It should also be appreciated that either overlap or non-overlap windings may be used on both the IG and SG but that, in particular, the modular construction of the machine in accordance with the invention makes the use of non-overlap windings possible. While it is anticipated that overlap windings may in some cases provide better results, the use of non-overlap windings have significant cost advantages, which will make the machine more economically viable.
 The invention therefore provides a split-PMIG machine which incorporates magnetic separation of the synchronous--and induction generators which implies having two independent electrical machines operating in combination as one generating unit. The mechanical design of the machine of the invention follows a modular, separable approach by having an induction machine mounted on a synchronous machine and being able to separate them again.
 To the inventor's knowledge, the proposed invention represents the first low speed high pole PMIG as well as the first PMIG to be tested and implemented within a wind energy conversion system.
 By omitting the need for a gearbox or power converter, the overall cost of wind energy conversion systems can be reduced to a large extent. With less active components, the result is a more reliable robust system. Thus in order to utilise the full potential of the PMIG, an easily constructible, cost effective PMIG solution is needed as proposed here.
 It should be appreciated that a further advantage of the modular construction of the system according to the invention is that, due to both machines effectively operating independently, any type of configuration may be used for the two independent machines. So, for example, an axial flux IM may be coupled with a radial flux SM. Furthermore, different rotor topologies may also be utilised, for example external rotor housed embedded PMs (i.e. flux concentration).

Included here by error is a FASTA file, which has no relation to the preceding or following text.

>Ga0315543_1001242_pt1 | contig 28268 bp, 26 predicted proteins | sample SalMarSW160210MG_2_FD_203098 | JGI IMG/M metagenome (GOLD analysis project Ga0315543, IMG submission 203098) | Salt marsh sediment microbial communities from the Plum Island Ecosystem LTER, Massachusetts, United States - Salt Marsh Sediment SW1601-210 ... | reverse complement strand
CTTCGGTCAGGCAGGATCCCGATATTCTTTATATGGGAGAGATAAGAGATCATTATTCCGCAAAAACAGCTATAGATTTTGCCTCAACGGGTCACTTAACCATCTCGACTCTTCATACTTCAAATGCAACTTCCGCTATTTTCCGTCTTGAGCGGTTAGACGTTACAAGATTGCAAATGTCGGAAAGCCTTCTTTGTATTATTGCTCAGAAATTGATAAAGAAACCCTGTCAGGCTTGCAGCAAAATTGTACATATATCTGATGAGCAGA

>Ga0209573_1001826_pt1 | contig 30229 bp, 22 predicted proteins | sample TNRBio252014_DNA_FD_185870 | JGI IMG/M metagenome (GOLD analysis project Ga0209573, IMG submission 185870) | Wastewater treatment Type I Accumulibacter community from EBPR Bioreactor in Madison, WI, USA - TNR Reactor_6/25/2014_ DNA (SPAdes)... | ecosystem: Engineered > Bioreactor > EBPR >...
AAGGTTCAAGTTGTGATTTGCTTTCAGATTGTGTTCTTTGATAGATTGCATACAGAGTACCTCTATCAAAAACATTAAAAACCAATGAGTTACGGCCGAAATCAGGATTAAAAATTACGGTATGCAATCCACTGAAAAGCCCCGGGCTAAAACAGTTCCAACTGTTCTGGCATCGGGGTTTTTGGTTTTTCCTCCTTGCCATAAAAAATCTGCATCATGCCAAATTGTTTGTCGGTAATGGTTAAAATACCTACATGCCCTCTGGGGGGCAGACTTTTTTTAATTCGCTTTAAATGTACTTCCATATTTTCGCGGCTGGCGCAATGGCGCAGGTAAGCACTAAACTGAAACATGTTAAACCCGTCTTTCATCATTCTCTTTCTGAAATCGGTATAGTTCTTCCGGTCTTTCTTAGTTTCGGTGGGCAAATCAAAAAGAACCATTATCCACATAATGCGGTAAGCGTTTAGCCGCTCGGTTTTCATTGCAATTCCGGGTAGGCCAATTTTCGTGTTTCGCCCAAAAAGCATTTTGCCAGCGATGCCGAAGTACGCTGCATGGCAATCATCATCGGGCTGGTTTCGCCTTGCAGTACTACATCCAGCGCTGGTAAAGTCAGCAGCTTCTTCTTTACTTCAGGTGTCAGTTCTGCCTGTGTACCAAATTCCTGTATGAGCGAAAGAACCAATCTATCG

The above description is by way of example only and numerous changes and modifications may be made to the embodiment described without departing from the scope of the invention. In particular, it is foreseeable that the synchronous--and induction generators may be magnetically split in a number of alternative configurations, for example, in a radial fashion, as opposed to the axial fashion as described above. The system may, for example, include one overlap-winding machine and one non-overlap winding machine or a radial flux machine on the one side and an axial flux machine on the other side. Furthermore the amount of poles on the various machines need not be the same. The cage-rotor and the second PM-rotor part may also be interchanged with the second PM-rotor part fixed to the turbine and the cage fixed to the common "PM-rotor". Essentially any machine configuration may be used for both units as long as they have the same torque and power rating. It is also envisaged that the windings of the second PM machine unit may also be short circuited or connected to an electrical system. With this type of connection variable speed operation may be achieved.
Patent applications by Johan Nico Stander, Stellenbosch ZA
Patent applications by Maarten Jan Kamper, Stellenbosch ZA
Patent applications by Stellenbosch University
Patent applications in class Wind
Patent applications in all subclasses Wind